The Grand Final in London, which was held from 16 to 18 August 2017, heralded the end of the FIFA Interactive World Cup and crowned the British winner Spencer Ealing, alias ‘Gorilla’.
What are we talking about? Simple, the most eagerly awaited tournament for all lovers of eSports, i.e. videogame sports that you can play from the comfort of your sofa, and in particular FIFA, the game from EA Sports which faithfully reproduces football on the screen and which has won over young people from around the globe.
Despite the fact that many people are still unaware of the increasing spread of this type of sport, others are already trying to turn their passion into a profession. Just to give an example, ‘Gorilla’ himself earned 200,000 dollars thanks to his victory.
The figure is of course a long way from the stratospheric sums we have become used to in real football, but it certainly gives us an idea of the growth of the phenomenon of eSports, above all if we consider that since the first edition of the tournament, the prize for the top teams – up to the 2016 edition – was just 20,000 dollars. So, in just one season the prize fund for FIWC saw its value grow by 90%, a sign of the fact something is really changing.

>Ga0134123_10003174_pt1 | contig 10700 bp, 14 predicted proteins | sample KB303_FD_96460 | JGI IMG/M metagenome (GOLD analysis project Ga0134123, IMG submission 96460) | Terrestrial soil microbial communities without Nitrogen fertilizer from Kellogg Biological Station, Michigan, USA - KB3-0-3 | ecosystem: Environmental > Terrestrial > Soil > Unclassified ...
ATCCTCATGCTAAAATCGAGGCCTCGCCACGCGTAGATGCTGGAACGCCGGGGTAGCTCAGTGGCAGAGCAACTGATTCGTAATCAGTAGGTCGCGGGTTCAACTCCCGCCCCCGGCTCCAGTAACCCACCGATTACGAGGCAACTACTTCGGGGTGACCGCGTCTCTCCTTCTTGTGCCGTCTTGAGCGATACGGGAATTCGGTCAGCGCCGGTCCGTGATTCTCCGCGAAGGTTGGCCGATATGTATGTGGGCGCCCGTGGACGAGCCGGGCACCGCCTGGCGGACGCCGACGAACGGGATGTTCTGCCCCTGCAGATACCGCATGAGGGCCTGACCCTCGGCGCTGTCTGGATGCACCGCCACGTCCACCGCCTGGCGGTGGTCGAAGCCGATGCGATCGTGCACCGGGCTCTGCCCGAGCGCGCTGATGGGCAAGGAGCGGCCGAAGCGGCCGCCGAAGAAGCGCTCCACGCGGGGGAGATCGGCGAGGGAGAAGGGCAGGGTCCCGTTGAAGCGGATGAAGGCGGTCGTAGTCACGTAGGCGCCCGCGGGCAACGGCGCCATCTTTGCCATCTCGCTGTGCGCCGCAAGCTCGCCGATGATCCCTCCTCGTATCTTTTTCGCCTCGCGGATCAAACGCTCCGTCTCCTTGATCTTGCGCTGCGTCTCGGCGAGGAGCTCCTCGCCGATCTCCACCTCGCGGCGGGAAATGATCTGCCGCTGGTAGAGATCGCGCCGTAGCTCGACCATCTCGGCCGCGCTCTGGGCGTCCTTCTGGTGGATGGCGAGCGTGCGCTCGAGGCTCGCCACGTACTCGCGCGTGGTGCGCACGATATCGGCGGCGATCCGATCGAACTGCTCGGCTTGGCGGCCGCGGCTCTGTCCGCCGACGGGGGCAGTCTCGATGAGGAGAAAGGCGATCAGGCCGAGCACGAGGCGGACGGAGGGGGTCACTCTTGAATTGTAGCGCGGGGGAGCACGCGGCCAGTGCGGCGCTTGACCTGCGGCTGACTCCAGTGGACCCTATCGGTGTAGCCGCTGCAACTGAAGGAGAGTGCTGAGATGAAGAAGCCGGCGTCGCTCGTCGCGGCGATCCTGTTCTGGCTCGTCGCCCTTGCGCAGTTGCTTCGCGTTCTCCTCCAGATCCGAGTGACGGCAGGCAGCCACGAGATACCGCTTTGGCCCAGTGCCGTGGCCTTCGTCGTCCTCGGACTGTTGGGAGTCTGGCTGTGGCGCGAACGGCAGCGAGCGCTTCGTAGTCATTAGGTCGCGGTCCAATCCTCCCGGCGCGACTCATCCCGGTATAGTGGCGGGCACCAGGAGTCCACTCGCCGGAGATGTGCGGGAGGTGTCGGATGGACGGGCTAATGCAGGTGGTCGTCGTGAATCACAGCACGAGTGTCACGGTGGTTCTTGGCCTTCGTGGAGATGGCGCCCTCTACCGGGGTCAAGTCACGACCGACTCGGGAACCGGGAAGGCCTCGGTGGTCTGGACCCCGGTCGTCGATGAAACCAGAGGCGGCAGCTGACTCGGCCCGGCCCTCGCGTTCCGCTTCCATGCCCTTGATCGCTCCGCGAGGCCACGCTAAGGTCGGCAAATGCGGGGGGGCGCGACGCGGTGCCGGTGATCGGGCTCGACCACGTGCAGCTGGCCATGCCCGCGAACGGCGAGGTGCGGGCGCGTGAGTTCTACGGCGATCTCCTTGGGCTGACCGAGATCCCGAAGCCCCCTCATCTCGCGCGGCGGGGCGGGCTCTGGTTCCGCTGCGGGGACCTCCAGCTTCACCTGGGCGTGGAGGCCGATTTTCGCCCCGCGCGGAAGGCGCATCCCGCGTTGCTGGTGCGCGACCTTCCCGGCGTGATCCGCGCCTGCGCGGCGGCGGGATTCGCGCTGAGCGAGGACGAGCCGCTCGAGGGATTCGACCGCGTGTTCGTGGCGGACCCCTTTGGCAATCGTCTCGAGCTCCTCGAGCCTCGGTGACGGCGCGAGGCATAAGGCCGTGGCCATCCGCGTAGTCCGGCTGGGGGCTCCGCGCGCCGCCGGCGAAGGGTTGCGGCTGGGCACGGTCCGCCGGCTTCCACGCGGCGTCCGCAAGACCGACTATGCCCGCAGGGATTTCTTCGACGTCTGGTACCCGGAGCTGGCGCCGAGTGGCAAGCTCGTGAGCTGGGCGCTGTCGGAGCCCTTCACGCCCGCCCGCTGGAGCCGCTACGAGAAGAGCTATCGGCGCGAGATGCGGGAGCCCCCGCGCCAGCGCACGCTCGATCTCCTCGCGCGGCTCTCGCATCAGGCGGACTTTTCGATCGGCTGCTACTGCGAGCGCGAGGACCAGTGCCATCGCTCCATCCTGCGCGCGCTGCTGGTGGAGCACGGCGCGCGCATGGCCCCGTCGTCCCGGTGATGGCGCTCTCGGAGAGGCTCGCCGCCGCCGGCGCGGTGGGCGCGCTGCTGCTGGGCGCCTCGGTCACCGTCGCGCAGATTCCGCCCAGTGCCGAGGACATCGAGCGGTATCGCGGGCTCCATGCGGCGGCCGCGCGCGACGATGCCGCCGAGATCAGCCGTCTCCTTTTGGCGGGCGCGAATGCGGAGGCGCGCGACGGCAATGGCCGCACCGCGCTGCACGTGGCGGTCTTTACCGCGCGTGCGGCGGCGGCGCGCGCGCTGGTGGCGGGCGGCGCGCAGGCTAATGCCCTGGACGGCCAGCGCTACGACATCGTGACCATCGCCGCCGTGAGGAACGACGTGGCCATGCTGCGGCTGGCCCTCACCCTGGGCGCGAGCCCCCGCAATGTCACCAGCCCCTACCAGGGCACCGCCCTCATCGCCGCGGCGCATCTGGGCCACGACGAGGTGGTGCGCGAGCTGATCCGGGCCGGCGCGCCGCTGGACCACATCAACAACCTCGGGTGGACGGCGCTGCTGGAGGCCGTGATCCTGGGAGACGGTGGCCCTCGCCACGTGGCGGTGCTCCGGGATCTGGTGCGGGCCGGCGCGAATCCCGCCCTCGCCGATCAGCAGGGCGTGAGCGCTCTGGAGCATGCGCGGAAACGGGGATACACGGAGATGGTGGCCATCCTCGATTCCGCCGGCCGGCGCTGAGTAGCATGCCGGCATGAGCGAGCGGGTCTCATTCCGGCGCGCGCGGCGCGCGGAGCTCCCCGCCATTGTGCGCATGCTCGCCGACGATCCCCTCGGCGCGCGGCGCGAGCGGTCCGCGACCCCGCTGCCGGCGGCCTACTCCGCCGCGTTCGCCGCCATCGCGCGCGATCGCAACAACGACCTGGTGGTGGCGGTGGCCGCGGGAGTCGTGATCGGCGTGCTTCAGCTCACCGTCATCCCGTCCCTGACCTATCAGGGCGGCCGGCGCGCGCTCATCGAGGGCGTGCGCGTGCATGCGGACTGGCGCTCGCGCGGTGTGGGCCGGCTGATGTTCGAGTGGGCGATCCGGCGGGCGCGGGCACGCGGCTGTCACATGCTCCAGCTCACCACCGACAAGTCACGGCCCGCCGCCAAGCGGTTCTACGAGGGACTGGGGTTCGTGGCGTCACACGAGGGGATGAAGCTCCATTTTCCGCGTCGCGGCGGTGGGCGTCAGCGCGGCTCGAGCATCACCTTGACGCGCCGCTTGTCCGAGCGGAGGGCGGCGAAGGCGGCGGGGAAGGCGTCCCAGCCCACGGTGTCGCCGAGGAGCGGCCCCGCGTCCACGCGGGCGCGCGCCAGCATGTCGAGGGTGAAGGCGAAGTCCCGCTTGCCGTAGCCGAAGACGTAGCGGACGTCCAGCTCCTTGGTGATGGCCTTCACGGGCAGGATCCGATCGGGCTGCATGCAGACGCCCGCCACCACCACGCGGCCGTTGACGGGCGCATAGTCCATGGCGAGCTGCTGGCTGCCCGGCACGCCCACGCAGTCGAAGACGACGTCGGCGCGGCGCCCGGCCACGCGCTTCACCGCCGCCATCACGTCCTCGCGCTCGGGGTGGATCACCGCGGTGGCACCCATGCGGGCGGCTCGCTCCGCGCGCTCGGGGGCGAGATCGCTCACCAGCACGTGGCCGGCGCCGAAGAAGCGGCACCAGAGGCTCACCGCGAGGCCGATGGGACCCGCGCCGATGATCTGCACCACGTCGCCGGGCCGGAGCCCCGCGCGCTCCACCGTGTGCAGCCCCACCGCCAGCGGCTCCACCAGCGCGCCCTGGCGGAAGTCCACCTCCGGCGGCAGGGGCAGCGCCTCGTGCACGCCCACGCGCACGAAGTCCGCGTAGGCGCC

It is therefore no coincidence that the Olympic Council of Asia has decided in recent months to admit eSports to the Asian Games for the first time, at the 2022 edition which will be held in Hangzhou in South China: a great step forward for all the followers of this sport which will perhaps lead to its introduction in the Olympic Games.
But if FIFA’s international tournaments are giving increasing space to amateur players from around the world, the number of professional football clubs is also growing and starting to take on the best ‘video football’ players and to create real teams of video players.
It is clear that football is following a completely new path when it comes to technology – are you ready to take up this new challenge for the FIFA 2018 edition?